Since limitations in the WordPress theme I’m using don’t allow me to display a list of my blog posts, I’m writing this missive so I can include an easy to use list of the entries in my series.

I’ve noticed that some folks come here and read the latest story, but not necessarily all of the earlier ones. Since one story builds on another, the entire arc will make more sense if you read each of my small tales in order.

Here they are:

  1. The Robot Who Loved God
  2. The Maker Dilemma
  3. The Good Robot
  4. Uncooperative Neighbors

I’ll add to the list as I write more in this series. Enjoy.

Uncooperative Neighbors

lanning

Dr. Alfred Lanning, played by James Cromwell in the film “I, Robot” (2004)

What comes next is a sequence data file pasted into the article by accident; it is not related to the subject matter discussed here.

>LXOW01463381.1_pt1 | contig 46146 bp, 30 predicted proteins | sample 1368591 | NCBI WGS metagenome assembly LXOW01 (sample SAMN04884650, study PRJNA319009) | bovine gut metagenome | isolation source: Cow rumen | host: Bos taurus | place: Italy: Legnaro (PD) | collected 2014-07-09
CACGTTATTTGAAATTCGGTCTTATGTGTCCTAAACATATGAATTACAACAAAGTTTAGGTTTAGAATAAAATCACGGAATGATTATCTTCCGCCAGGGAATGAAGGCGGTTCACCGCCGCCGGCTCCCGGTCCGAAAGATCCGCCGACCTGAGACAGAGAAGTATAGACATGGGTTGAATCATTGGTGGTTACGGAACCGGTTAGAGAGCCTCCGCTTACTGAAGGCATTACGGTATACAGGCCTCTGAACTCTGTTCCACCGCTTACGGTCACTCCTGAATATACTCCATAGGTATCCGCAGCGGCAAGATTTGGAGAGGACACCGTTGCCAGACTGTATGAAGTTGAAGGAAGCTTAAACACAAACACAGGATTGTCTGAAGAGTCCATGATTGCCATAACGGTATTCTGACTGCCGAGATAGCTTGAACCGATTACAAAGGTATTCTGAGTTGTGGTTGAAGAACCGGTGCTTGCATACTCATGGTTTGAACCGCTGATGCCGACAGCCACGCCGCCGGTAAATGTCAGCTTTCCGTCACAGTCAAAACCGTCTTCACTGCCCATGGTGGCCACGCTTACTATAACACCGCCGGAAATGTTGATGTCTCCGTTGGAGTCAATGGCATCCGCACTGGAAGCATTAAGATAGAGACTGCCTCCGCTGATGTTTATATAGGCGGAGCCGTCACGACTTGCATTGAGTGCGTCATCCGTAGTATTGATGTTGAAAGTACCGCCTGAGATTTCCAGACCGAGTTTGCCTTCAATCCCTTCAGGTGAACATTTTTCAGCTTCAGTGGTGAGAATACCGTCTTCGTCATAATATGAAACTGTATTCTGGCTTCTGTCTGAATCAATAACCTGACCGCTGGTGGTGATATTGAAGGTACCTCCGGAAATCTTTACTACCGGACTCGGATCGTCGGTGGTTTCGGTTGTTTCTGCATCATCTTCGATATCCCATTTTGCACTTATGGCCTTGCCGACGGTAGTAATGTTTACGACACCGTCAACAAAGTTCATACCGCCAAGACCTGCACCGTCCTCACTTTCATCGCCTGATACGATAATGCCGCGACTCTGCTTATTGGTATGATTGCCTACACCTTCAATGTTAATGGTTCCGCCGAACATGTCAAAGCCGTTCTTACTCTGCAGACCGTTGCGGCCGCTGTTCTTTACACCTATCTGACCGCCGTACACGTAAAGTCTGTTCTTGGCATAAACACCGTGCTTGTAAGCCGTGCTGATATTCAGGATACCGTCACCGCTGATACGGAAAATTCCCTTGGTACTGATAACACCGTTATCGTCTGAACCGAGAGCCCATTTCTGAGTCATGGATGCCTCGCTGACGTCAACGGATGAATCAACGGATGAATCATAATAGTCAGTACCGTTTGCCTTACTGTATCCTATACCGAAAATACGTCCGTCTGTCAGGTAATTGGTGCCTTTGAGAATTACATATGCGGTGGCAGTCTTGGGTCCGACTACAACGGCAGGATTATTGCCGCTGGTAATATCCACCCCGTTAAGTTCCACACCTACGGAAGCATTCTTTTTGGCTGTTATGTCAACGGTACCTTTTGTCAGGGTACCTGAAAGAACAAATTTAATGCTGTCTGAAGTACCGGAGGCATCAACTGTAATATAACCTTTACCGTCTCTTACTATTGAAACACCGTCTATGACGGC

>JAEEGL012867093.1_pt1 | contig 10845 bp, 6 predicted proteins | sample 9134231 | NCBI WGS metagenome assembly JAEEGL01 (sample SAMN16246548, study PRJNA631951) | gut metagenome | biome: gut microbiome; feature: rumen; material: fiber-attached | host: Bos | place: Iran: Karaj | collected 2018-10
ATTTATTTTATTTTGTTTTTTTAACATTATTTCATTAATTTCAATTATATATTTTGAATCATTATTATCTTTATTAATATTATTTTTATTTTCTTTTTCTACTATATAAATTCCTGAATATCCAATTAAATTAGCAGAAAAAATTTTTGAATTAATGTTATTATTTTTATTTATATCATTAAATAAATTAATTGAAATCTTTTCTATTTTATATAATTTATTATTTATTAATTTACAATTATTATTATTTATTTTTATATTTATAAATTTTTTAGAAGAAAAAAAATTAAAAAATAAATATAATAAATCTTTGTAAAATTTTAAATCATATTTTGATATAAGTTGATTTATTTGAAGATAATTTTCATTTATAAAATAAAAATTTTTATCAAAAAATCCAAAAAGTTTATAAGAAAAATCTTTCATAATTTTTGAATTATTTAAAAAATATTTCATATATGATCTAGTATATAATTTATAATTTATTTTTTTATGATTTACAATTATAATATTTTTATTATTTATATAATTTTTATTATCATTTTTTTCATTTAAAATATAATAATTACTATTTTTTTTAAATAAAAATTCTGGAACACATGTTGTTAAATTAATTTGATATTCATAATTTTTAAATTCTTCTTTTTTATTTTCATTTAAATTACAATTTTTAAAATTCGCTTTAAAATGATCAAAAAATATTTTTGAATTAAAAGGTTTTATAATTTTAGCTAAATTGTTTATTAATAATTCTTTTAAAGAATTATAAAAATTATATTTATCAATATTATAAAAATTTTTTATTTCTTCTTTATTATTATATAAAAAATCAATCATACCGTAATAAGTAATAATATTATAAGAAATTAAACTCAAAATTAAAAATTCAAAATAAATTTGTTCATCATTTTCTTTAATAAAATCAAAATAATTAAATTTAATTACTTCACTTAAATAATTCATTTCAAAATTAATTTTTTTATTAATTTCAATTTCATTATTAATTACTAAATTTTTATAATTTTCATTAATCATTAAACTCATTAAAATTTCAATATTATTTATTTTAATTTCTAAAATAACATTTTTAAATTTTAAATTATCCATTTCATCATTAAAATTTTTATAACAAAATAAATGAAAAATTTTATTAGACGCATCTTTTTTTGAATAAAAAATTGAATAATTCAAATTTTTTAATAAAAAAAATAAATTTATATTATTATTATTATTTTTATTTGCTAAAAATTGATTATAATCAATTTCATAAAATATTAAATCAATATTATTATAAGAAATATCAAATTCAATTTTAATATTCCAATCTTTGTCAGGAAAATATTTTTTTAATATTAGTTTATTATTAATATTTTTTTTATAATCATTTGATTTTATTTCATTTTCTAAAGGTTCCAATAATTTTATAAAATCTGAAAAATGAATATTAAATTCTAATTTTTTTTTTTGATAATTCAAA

“One day they’ll have secrets… one day they’ll have dreams.”

Dr. Alfred Lanning
played by James Cromwell in the film
I Robot (2004)

Six Weeks Ago

“You both have been called heroes because of the people you helped here at NRC in the aftermath of last March’s quake. How do you feel about that?”

Grace had been interviewed by the press on several occasions since her activation, but this was the first time George attended a press conference with her.

It was inevitable that, once the world realized there were two functional Positronic robot prototypes in existence, the National Robotics Corporation would have to release some sort of statement about them. After Professor Noah Abramson, NRC’s Vice President of Research and Development and Director of the Positronics Project, had convinced company CEO Richard Underwood that George would be as ‘well-behaved’ as Grace was typically when interviewed, he agreed to have both robots answer questions for the news media.